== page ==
According to the National American Indian Housing Council, some 90,000 American Indian families are homeless or under-housed, and 40% of on-reservation housing is inadequate.
5 NATIVE AMERICAN FUNDING FACTS
Many people believe the U.S. government meets the needs of Native Americans through treaty benefits and entitlements. They perceive Native Americans receive free housing, healthcare, education, and food; government checks each month, and income without the burden of taxes. Reality is that federal treaty obligations are often unmet and almost always underfunded, and many Native families are struggling. Here are five facts to know about Native funding in the U.S.
Fact 1: Free Housing
Although the BIA has assisted Native American families with housing, these homes are not free. It is common for Native families on the reservations to make housing payments to the BIA. Housing and Urban Development (HUD) has also funded some Native housing and home repairs. Still, according to the National American Indian Housing Council, some 90,000 American Indian families are homeless or under-housed, and 40% of on-reservation housing is inadequate.
Fact 2: American Indian Education
At the college level, Native American students must compete for scholarships along with other Americans. Today more Native American students hope to attend college, but only 17% start college and only 16% have a college degree, often due to a lack of funding.
Fact 3: Casino Riches
The National Indian Gaming Commission reports only 245 tribes in 29 states operate casinos (as of 2019). Of these, about one-third earn less than $3 million in revenue, and a third have $10-25 million in revenue (enough to give per capita payouts, depending on the needs of each tribe and federal approval). Research shows that casinos need to be within 50 miles of a metro area (with 10,000 or more residents) to be highly profitable such as the 15% mentioned above.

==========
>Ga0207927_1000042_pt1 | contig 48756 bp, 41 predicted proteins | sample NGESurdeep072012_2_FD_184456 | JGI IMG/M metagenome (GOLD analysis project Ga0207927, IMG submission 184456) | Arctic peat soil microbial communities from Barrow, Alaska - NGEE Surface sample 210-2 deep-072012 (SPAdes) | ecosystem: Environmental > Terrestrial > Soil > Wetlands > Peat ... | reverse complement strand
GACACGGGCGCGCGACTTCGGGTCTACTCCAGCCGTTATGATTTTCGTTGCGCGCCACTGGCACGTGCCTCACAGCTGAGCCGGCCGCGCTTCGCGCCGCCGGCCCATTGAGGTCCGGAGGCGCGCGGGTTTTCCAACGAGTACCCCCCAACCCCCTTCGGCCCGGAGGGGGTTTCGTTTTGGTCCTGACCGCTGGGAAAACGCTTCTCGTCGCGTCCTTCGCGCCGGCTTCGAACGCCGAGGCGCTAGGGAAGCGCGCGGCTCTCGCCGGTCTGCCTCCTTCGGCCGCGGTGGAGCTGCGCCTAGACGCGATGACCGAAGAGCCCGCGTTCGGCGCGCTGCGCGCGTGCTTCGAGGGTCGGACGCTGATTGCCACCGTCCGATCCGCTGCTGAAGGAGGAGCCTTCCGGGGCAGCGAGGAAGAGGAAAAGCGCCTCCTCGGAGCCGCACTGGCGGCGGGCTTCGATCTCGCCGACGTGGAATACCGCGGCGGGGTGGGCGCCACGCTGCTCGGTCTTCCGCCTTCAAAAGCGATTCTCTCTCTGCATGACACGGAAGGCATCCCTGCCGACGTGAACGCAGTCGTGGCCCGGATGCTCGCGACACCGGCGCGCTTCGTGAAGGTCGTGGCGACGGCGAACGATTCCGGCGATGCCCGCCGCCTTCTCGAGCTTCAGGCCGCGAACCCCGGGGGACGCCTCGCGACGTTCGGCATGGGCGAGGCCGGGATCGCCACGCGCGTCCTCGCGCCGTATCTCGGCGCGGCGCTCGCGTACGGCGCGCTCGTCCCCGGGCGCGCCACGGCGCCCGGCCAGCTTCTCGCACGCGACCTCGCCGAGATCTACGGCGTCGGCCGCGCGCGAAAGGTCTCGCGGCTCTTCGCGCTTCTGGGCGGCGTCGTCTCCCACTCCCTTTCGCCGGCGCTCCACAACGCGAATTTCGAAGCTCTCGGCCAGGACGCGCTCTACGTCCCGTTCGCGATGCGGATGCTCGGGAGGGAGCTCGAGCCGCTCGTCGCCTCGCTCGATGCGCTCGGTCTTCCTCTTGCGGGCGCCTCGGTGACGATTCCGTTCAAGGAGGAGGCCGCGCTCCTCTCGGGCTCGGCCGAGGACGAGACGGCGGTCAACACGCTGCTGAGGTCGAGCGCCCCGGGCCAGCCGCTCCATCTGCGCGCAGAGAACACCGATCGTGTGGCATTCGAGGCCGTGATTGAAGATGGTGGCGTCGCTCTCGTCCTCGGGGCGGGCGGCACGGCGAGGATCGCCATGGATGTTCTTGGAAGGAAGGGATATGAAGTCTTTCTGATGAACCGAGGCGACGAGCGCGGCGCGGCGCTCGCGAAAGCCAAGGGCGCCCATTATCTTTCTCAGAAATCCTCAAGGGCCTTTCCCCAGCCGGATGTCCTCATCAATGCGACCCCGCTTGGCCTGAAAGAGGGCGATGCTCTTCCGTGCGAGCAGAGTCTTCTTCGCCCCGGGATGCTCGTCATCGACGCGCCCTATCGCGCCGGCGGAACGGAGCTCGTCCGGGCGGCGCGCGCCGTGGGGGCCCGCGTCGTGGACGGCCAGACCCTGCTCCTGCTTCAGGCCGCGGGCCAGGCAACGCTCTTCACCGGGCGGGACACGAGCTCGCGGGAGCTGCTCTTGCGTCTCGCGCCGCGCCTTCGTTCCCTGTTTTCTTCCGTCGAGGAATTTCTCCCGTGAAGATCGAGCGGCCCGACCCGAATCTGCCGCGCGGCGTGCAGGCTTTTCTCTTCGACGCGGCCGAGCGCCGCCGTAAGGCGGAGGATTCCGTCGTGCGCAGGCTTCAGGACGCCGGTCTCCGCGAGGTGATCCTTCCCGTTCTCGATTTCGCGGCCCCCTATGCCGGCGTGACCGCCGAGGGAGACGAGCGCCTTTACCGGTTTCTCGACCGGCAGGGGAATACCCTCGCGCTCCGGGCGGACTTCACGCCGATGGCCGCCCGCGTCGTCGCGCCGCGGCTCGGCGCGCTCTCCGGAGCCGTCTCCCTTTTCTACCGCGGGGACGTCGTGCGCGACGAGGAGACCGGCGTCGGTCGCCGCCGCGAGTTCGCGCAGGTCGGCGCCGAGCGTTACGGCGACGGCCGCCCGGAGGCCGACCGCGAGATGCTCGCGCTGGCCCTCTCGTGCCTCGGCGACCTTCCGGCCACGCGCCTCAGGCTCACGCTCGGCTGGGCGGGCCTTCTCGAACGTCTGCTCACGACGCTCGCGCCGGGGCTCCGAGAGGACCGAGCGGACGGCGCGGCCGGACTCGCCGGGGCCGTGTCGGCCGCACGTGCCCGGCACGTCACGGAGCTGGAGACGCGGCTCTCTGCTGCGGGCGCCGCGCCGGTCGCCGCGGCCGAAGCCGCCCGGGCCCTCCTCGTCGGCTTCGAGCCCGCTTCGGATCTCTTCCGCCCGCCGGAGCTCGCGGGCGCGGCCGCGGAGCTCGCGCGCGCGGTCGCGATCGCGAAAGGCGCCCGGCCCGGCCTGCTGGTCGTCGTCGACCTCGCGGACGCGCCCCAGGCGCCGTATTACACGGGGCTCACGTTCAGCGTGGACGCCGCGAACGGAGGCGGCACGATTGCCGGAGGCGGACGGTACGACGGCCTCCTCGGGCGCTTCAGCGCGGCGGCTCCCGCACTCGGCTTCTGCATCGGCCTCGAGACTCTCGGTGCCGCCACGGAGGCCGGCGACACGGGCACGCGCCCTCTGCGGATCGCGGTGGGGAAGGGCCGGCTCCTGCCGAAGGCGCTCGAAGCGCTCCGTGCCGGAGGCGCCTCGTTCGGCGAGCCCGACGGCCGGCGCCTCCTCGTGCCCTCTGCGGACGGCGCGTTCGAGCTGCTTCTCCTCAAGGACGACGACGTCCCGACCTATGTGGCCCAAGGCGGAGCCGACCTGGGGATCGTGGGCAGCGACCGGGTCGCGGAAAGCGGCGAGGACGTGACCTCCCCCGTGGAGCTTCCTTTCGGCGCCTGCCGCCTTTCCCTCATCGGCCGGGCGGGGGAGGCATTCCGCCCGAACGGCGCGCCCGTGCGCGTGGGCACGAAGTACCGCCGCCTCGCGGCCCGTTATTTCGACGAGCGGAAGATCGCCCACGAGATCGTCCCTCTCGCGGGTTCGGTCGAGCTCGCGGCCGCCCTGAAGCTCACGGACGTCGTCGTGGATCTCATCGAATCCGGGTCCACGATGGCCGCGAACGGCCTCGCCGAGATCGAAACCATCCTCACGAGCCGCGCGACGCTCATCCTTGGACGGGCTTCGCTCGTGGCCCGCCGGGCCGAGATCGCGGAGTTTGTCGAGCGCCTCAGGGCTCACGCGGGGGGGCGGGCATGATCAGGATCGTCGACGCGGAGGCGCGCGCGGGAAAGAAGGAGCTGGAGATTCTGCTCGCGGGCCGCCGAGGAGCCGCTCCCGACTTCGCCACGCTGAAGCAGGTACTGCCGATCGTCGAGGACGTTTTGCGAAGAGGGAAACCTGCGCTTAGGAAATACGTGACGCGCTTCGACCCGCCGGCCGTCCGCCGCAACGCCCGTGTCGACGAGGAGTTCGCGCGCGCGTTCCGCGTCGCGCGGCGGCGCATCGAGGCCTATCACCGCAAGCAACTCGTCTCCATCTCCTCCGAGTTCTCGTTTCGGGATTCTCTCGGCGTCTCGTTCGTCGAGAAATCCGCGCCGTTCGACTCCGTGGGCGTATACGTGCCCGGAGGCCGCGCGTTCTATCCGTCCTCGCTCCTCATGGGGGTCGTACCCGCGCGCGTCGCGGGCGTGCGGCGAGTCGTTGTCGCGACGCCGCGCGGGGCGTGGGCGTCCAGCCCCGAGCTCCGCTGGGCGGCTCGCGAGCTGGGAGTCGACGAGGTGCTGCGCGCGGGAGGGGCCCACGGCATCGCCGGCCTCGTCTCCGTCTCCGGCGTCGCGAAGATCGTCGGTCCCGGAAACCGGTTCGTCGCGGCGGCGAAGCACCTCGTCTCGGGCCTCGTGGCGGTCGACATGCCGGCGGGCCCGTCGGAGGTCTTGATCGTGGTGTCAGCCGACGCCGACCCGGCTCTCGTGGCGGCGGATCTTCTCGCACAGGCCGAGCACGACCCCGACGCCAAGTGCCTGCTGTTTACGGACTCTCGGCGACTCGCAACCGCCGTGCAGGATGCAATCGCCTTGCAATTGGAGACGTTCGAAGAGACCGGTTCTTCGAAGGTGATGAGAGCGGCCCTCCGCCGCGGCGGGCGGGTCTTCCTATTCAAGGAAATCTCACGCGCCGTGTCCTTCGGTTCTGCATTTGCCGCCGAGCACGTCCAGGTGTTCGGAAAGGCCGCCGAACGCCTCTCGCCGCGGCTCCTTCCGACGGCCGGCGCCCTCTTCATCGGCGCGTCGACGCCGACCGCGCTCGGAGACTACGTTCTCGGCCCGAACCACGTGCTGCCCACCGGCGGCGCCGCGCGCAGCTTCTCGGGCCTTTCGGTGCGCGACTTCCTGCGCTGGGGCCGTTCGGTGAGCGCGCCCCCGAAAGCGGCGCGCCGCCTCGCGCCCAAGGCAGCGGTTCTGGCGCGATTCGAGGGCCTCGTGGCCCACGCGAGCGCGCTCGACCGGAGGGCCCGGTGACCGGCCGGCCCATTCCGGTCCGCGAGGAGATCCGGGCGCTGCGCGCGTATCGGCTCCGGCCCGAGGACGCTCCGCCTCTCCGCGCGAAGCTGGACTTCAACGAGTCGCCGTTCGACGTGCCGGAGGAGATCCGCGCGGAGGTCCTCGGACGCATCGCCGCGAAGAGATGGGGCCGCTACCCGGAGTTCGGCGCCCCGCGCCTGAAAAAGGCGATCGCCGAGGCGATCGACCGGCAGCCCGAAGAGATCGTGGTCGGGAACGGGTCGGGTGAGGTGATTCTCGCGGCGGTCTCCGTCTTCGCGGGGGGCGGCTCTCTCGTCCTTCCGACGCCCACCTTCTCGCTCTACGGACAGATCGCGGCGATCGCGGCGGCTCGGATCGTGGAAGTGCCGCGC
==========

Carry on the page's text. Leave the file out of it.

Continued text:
In PWNA’s experience, the rural and remote casinos do not have enough traffic to generate large profits — they do create a few tribal jobs. We also see some tribes that are prospering from gaming assisting other tribes that are struggling economically, but it’s important to remember that even this use of gaming profit is regulated by the federal government.
Fact 4: Government Checks
Throughout PWNA’s service area, the main forms of governmental aid seem to be energy assistance and food commodities (arising from treaties and connected with loss of reservation lands and natural food sources). TANF is also available for single mothers but often requires them to volunteer for 40 hours a week in a supervised work program leading to job placement. Other social programs such as WIC and SNAP (food stamps) are available on the reservations; these are the same programs available to all Americans, with allocations based on demonstrated need.
Fact 5: Native Americans and Taxes
It is also important to understand that the lack of available jobs on the reservations fuel joblessness at 35% to 85% and a poverty rate of 15% to 54% (varies by reservation). It is not for lack of exuberance or effort on the part of Native Americans that these conditions exist. Many of the hardest working folks we know are Native American. Rather, outside business is reluctant to invest in small, remote, and rugged reservation communities and doing so is complex given that tribal land is held in trust for the tribes but owned by the federal government, and all businesses and investors must comply with federal, state and tribal regulations. As a result, most jobs on the reservations are tribal, government, or state jobs with restrictive and historic budget cuts that limit opportunities for growth.